6 Ways to Boost Students’ Confidence for Guided Reading

Some kids LOVE when they get called for guided reading. They may cheer, get their book baggie, and skip over to you with a smile.

But, some kids dread it and drag their feet across the room to your table.

If lack of confidence is the culprit for their lack of motivation, then you’ll want to read this post. I’ll share 6 ways to boost your students’ confidence to get them ready for a great guided reading session!


If students know what to expect during your guided reading session, they’ll feel more confident about participating. Read this post for my warm-up routine and this one for the components of a guided reading lesson.


Sometimes students may give up easily when approaching a challenging text. Start by having them reread familiar text. They’ll feel successful at reading and be more willing to take risks with difficult texts. They can reread the book from your previous session, a familiar poem, or a guided reading warm-up.

TIP: In a bin or folder at your guided reading area, keep copies of class poems, shared reading text, fluency phrases, sentence or skill cards, etc. Students can use these to warm up while they wait for you.

After warming up with easy text, praise students for their effort and move on to the more challenging work, expressing that you just know they’re going to do their best!

Give them Time

Don’t rush students when reading or give them help too quickly. A little struggle is beneficial and can teach them they can do it. When they know you’ll have the patience for them to try on their own, they’ll be more willing to do so. Read this post about how I help with decoding with just the right amount of support.


When students are able to read the text given to them, it makes them feel more confident. Make sure the text you are using provide just enough challenge that they can learn, but not too much that they get overwhelmed.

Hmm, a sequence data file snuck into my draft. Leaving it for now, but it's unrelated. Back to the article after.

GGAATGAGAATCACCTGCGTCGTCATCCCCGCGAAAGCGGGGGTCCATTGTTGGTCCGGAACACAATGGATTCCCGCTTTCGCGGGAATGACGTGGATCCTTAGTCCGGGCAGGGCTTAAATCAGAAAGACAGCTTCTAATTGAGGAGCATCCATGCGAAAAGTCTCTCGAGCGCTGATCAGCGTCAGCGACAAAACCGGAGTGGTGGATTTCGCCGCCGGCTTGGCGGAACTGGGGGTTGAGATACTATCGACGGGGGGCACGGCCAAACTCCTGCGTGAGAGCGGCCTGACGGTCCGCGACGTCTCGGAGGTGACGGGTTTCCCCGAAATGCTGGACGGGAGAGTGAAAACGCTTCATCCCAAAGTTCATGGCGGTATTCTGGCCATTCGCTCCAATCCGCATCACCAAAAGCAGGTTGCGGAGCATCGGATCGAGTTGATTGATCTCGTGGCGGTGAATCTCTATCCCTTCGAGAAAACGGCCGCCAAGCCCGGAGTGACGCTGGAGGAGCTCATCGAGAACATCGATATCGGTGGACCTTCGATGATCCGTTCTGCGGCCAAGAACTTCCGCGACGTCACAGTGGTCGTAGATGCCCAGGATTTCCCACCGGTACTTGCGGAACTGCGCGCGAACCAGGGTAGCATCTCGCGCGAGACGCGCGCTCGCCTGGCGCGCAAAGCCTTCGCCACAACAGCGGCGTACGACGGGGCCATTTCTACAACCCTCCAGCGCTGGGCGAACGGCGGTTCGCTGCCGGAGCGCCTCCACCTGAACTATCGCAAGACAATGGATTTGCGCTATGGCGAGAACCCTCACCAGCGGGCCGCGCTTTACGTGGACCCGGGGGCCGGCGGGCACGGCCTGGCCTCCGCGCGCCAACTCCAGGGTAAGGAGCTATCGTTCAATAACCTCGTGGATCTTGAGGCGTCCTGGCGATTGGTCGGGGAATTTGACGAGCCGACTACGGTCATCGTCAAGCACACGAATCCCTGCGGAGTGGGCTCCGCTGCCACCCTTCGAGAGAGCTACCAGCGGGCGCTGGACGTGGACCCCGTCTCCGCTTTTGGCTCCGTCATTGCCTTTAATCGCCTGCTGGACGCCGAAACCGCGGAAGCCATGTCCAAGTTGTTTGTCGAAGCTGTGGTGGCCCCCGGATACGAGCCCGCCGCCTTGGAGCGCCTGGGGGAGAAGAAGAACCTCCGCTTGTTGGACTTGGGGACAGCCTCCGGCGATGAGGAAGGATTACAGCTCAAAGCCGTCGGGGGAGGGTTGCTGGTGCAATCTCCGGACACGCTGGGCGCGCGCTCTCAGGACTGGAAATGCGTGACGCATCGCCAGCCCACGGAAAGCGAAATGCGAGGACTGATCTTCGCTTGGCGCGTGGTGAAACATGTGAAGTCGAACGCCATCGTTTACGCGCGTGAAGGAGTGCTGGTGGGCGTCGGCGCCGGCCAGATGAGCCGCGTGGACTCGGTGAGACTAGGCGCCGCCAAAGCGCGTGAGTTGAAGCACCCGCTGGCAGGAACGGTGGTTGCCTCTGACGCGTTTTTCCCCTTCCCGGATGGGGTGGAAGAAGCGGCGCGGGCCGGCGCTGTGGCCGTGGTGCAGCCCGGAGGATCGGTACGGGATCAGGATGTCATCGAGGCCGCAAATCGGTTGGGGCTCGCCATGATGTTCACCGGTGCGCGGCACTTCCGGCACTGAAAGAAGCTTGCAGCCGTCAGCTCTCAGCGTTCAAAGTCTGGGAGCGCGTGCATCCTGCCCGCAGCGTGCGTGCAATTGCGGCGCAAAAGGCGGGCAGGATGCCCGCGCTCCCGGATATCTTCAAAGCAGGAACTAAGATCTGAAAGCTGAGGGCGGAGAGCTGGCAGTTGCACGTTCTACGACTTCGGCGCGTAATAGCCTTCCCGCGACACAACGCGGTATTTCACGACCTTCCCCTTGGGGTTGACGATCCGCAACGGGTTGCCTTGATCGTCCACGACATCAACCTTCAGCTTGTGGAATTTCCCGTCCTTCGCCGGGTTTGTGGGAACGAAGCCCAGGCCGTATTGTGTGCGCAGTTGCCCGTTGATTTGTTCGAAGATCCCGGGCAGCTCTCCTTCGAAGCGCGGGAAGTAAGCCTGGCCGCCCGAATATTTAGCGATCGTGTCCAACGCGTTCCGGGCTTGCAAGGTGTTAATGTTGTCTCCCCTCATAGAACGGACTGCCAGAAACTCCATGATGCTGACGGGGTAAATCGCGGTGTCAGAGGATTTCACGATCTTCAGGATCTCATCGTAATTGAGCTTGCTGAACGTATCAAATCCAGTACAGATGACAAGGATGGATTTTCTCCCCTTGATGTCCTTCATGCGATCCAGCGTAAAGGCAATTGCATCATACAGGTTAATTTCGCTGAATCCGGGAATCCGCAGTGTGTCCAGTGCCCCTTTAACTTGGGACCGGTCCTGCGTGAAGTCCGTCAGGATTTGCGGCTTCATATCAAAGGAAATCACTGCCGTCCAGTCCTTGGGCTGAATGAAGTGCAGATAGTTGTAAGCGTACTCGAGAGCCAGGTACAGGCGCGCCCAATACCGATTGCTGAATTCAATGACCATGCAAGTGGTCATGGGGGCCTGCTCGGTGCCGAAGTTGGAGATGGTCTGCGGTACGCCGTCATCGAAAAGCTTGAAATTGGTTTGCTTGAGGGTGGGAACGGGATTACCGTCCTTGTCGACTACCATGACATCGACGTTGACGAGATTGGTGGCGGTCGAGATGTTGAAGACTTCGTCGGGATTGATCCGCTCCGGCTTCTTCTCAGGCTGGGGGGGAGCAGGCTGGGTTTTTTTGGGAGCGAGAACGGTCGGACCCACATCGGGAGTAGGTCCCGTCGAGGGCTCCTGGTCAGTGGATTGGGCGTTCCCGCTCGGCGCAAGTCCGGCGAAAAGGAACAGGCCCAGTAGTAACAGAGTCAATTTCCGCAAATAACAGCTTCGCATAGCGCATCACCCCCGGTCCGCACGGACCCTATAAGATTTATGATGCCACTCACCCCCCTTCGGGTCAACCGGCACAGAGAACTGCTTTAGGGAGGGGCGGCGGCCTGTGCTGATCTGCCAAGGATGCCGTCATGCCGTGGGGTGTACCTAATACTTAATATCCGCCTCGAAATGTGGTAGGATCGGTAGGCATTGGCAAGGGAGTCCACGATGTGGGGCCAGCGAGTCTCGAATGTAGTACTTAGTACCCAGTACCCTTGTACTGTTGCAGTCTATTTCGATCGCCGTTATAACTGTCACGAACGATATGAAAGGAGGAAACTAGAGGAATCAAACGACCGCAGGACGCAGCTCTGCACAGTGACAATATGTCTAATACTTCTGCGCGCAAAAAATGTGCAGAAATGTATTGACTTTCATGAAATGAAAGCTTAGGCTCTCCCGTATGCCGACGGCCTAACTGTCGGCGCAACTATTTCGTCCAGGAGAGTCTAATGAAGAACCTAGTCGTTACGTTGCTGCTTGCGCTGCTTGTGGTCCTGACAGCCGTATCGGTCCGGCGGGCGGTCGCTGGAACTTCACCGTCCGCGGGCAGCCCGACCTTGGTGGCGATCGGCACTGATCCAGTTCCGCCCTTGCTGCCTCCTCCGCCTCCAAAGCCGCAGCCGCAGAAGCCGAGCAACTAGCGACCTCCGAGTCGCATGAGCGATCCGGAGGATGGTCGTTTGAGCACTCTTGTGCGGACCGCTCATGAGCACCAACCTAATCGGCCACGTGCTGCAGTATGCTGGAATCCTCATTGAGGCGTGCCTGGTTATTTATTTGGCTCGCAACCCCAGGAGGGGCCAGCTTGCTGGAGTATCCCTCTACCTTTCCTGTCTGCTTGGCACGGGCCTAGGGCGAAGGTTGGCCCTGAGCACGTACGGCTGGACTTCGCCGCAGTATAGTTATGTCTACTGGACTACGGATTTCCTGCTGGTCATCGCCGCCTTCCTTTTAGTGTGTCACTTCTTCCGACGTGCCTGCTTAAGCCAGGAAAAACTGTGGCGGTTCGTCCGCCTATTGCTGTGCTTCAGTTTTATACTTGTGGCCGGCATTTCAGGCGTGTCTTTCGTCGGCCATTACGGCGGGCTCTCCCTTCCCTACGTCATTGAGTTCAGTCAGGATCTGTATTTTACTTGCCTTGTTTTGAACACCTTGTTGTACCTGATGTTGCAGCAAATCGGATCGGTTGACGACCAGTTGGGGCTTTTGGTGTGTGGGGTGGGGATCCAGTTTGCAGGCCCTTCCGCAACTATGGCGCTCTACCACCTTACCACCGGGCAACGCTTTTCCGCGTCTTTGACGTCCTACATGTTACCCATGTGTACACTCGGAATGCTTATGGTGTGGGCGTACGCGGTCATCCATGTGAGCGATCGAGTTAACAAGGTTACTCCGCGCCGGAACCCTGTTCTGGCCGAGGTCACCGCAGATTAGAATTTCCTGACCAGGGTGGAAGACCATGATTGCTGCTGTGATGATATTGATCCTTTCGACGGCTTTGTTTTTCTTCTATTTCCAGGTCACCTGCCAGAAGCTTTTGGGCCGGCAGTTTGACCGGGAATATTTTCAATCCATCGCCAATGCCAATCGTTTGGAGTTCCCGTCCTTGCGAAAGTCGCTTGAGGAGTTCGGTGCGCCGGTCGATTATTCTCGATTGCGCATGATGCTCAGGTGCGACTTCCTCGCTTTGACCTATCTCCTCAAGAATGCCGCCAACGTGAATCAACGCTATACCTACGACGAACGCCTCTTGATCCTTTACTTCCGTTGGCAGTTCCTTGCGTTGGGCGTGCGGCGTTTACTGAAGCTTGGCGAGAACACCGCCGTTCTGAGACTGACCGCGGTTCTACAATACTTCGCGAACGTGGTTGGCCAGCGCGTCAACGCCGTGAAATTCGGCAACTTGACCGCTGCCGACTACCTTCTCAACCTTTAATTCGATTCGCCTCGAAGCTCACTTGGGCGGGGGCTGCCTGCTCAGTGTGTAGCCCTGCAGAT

Using decodable books/passages during guided reading is helpful because the controlled text ensures that students won’t encounter words they aren’t yet ready to decode. Pick texts that cover phonics skills students have already learned plus the focus skill.

My Guided Reading Warm-ups provide text to practice the phonics skill covered in each warm-up. Skills build on each other as levels progress.


If you have a student who is struggling with self-esteem or reading confidence, help them think of a time when they struggled and succeeded. Maybe it was at home, learning to ride a bike, or tie their shoelaces. Maybe it was at school, learning to draw an object, or write their name.

Any example of a time when they struggled, but achieved success with practice, is a great example to use for motivation.

If you can’t help them think of their own example, share one of your own experiences struggling before having success.

Just like they were able to succeed in that situation, they will learn to read well, too!

Mindset is powerful. I love using the book Rosie’s Glasses to teach growth mindset, then refer to it often.


Sometimes kids just need to know that it’s ok to struggle! So many times kids think that struggling is a bad thing and this can make them feel defeated.

Tell students that a little struggle is actually GOOD for the brain and it helps the brain grow! We talk about our brains turning to mush if we don’t exercise it. Just like our bodies need exercise, so does our brain. And the best exercise for our brains is some struggle and problem-solving.

So remind your students that struggling is normal and will help their brains grow next time they say it’s too hard!

Make it Fun!

Make guided reading a fun experience! Use games and fun tools when you can to motivate your students for reading.

Finally, make it a fun experience! Use games and fun tools when you can to motivate your students for guided reading. Read this post to see what I keep in my “Fun Guided Reading Tools Drawer.”

In Conclusion

Student confidence plays a big part in their learning. With a little investigative work and modifications, hopefully your students’ confidence can increase and they’ll learn to love their time reading with you!

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